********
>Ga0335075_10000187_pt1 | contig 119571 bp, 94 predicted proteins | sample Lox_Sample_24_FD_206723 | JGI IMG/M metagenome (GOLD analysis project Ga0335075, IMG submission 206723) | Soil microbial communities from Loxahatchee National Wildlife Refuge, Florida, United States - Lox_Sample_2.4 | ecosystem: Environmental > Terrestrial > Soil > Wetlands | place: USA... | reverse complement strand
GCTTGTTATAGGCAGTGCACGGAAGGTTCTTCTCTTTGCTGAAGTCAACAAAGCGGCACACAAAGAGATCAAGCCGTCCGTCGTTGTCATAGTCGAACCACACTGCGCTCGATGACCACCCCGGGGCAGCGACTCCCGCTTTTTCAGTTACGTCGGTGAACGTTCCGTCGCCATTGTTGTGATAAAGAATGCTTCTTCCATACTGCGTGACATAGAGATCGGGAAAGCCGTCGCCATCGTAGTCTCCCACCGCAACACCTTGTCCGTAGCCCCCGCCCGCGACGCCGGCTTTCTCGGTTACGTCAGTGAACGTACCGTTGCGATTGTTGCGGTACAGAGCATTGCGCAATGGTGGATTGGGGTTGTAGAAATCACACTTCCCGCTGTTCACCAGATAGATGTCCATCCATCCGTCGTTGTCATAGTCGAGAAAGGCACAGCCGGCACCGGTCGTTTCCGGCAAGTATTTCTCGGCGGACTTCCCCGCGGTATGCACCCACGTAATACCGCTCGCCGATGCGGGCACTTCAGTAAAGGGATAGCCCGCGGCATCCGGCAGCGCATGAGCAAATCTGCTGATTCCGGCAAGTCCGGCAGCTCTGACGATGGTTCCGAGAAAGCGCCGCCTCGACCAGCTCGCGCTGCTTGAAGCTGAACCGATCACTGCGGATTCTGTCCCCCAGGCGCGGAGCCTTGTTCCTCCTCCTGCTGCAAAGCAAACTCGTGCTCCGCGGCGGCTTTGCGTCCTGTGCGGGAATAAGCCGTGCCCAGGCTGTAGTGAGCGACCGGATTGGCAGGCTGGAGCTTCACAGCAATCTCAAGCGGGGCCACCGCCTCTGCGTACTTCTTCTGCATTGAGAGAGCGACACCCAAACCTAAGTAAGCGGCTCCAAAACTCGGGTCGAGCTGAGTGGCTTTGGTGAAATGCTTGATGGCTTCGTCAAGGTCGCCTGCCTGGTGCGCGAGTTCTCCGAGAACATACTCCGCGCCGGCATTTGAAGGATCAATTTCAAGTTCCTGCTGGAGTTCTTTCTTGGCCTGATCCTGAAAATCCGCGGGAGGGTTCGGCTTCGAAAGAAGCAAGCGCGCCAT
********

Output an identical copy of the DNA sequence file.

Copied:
>Ga0335075_10000187_pt1 | contig 119571 bp, 94 predicted proteins | sample Lox_Sample_24_FD_206723 | JGI IMG/M metagenome (GOLD analysis project Ga0335075, IMG submission 206723) | Soil microbial communities from Loxahatchee National Wildlife Refuge, Florida, United States - Lox_Sample_2.4 | ecosystem: Environmental > Terrestrial > Soil > Wetlands | place: USA... | reverse complement strand
GCTTGTTATAGGCAGTGCACGGAAGGTTCTTCTCTTTGCTGAAGTCAACAAAGCGGCACACAAAGAGATCAAGCCGTCCGTCGTTGTCATAGTCGAACCACACTGCGCTCGATGACCACCCCGGGGCAGCGACTCCCGCTTTTTCAGTTACGTCGGTGAACGTTCCGTCGCCATTGTTGTGATAAAGAATGCTTCTTCCATACTGCGTGACATAGAGATCGGGAAAGCCGTCGCCATCGTAGTCTCCCACCGCAACACCTTGTCCGTAGCCCCCGCCCGCGACGCCGGCTTTCTCGGTTACGTCAGTGAACGTACCGTTGCGATTGTTGCGGTACAGAGCATTGCGCAATGGTGGATTGGGGTTGTAGAAATCACACTTCCCGCTGTTCACCAGATAGATGTCCATCCATCCGTCGTTGTCATAGTCGAGAAAGGCACAGCCGGCACCGGTCGTTTCCGGCAAGTATTTCTCGGCGGACTTCCCCGCGGTATGCACCCACGTAATACCGCTCGCCGATGCGGGCACTTCAGTAAAGGGATAGCCCGCGGCATCCGGCAGCGCATGAGCAAATCTGCTGATTCCGGCAAGTCCGGCAGCTCTGACGATGGTTCCGAGAAAGCGCCGCCTCGACCAGCTCGCGCTGCTTGAAGCTGAACCGATCACTGCGGATTCTGTCCCCCAGGCGCGGAGCCTTGTTCCTCCTCCTGCTGCAAAGCAAACTCGTGCTCCGCGGCGGCTTTGCGTCCTGTGCGGGAATAAGCCGTGCCCAGGCTGTAGTGAGCGACCGGATTGGCAGGCTGGAGCTTCACAGCAATCTCAAGCGGGGCCACCGCCTCTGCGTACTTCTTCTGCATTGAGAGAGCGACACCCAAACCTAAGTAAGCGGCTCCAAAACTCGGGTCGAGCTGAGTGGCTTTGGTGAAATGCTTGATGGCTTCGTCAAGGTCGCCTGCCTGGTGCGCGAGTTCTCCGAGAACATACTCCGCGCCGGCATTTGAAGGATCAATTTCAAGTTCCTGCTGGAGTTCTTTCTTGGCCTGATCCTGAAAATCCGCGGGAGGGTTCGGCTTCGAAAGAAGCAAGCGCGCCAT